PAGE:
Spokane's South Perry District, on the east side of the lower South Hill, has seen a lot change in the last several years, with one of the most noticeable progressions being the number of new businesses setting up shop there.
Since the beginning of 2009 and through the end of this year, a total of at least six new businesses will have opened in the historic district, ranging from specialty retail shops to restaurants and bars. The district stretches along Perry Street between about Eighth and 12th avenues, and about one block east and west of Perry in that area.
Both new and longtime business owners in South Perry say that the eclectic and friendly vibe in the neighborhood is what drew them thereand also is what has allowed them to stay and make a profit.
Early next month, Casper Fry Public House & Eatery, to be located in the north half of the old Altamont Pharmacy building at 928 S. Perry, is scheduled to open.
The southern half of the building has been occupied since last summer by an outlet of Emeryville, Calif.-based Title Nine, a specialty, high-end women's athletic and active wear retailer.
Casper Fry is co-owned by the team that's also behind downtown Spokane's French-inspired Madeleine's Cafe & PatisserieDeb Green; her son, Ben Poffenroth; and her daughter, Megan VanStone.
VanStone says that the restaurant will feature a Southern-influenced menu. She says the eatery is named after her great-great-grandfather, Casper Fry, who was a Southern-born Baptist minister at a church across the street that's now home to the Spokane Buddhist Temple.
VanStone says she and her husband have lived in the South Perry neighborhood for about five years, and her family looks forward to having a deeper tie to the community with the new restaurant.
"We just love the neighborhoodit's so charming, and it's developing and changing and growing," she says. "One thing Spokane has been missing is quaint little neighborhoods. You go to Seattle and all the neighborhoods have a street with shops."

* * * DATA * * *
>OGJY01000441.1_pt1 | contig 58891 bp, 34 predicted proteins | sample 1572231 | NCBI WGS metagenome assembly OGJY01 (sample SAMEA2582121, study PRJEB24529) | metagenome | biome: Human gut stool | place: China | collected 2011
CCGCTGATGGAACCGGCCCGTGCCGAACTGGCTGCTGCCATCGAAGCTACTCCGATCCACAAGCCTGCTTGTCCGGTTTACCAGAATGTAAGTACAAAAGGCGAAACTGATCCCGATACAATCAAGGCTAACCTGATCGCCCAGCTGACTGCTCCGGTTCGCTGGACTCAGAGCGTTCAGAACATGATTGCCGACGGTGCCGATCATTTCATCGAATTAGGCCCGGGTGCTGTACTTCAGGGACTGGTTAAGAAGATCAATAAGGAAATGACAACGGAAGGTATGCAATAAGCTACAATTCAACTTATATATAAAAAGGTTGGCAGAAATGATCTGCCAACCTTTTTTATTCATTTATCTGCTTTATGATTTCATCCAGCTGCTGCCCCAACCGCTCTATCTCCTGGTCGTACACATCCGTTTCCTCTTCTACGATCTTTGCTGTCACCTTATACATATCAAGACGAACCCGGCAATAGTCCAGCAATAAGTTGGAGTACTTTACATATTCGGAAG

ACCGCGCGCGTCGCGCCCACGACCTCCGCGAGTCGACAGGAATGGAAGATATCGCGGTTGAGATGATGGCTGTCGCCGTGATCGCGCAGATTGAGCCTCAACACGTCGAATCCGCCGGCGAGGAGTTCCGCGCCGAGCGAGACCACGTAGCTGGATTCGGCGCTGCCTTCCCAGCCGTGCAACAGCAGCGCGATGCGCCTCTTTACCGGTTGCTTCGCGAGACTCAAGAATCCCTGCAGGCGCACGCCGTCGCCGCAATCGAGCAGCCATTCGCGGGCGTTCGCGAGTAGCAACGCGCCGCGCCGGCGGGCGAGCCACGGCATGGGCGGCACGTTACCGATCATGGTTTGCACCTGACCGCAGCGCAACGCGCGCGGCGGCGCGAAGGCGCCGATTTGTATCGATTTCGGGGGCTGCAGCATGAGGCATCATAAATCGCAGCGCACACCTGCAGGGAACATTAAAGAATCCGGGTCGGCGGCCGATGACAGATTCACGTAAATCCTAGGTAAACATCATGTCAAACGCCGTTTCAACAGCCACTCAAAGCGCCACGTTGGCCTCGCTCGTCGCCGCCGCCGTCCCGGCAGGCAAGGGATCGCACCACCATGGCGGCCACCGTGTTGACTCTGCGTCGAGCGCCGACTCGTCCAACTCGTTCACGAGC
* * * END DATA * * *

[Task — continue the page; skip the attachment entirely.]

In addition to the introduction of Casper Fry, specialty bicycle shop Two Wheel Transit plans to relocate from 1405 W. First to a 5,400-square-foot space at 817 S. Perry, in the north end of a retail building that also houses a Hico Market convenience store.
Geoff Forshag, who co-owns the venture with business partner Bruce Abbotts, says they'd been looking into moving their cycling shop to South Perry for about two years now. Many of the business's customers live on the South Hill, Forshag says, and he feels the move to the South Perry area would allow the shop to serve those customers better. The business is scheduled to move this fall.
"We definitely like that it's located in a neighborhood that has a good selection of local businesses serving the people that live and work nearby," Forshag says. "There is a lot of energy and community involvement going on in that area, and we want to contribute to that as well as build off the work other community leaders have done."
Summer Hightower, a Spokane-based artist and fashion stylist, opened Veda Lux, a vintage clothing and custom-made accessory boutique, in South Perry a year and a half ago.
Hightower says she grew up in the South Perry area, attending Grant Elementary School, which is in the district. She chose the business district as the location for her shop for the same reasons that many other nearby business owners didthe eclectic atmosphere and small-town sense of community.
"It's a good neighborhood and things are really picking up," Hightower says. "People care about being here, which makes a big difference."